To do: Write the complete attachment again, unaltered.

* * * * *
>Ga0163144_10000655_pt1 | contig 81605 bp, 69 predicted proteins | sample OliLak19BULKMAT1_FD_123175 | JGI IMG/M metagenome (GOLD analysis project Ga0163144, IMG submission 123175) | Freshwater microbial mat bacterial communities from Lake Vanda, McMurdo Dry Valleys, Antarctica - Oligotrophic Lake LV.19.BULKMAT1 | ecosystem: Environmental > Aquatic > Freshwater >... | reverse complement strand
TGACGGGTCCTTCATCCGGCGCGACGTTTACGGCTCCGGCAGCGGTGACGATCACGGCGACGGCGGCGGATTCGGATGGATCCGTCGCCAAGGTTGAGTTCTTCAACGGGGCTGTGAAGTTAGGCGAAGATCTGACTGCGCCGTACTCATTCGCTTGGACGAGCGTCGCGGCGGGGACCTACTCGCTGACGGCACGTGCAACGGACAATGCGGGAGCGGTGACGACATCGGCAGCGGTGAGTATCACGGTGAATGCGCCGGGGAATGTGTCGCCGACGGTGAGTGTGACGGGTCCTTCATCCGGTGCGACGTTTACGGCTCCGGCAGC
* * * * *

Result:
>Ga0163144_10000655_pt1 | contig 81605 bp, 69 predicted proteins | sample OliLak19BULKMAT1_FD_123175 | JGI IMG/M metagenome (GOLD analysis project Ga0163144, IMG submission 123175) | Freshwater microbial mat bacterial communities from Lake Vanda, McMurdo Dry Valleys, Antarctica - Oligotrophic Lake LV.19.BULKMAT1 | ecosystem: Environmental > Aquatic > Freshwater >... | reverse complement strand
TGACGGGTCCTTCATCCGGCGCGACGTTTACGGCTCCGGCAGCGGTGACGATCACGGCGACGGCGGCGGATTCGGATGGATCCGTCGCCAAGGTTGAGTTCTTCAACGGGGCTGTGAAGTTAGGCGAAGATCTGACTGCGCCGTACTCATTCGCTTGGACGAGCGTCGCGGCGGGGACCTACTCGCTGACGGCACGTGCAACGGACAATGCGGGAGCGGTGACGACATCGGCAGCGGTGAGTATCACGGTGAATGCGCCGGGGAATGTGTCGCCGACGGTGAGTGTGACGGGTCCTTCATCCGGTGCGACGTTTACGGCTCCGGCAGC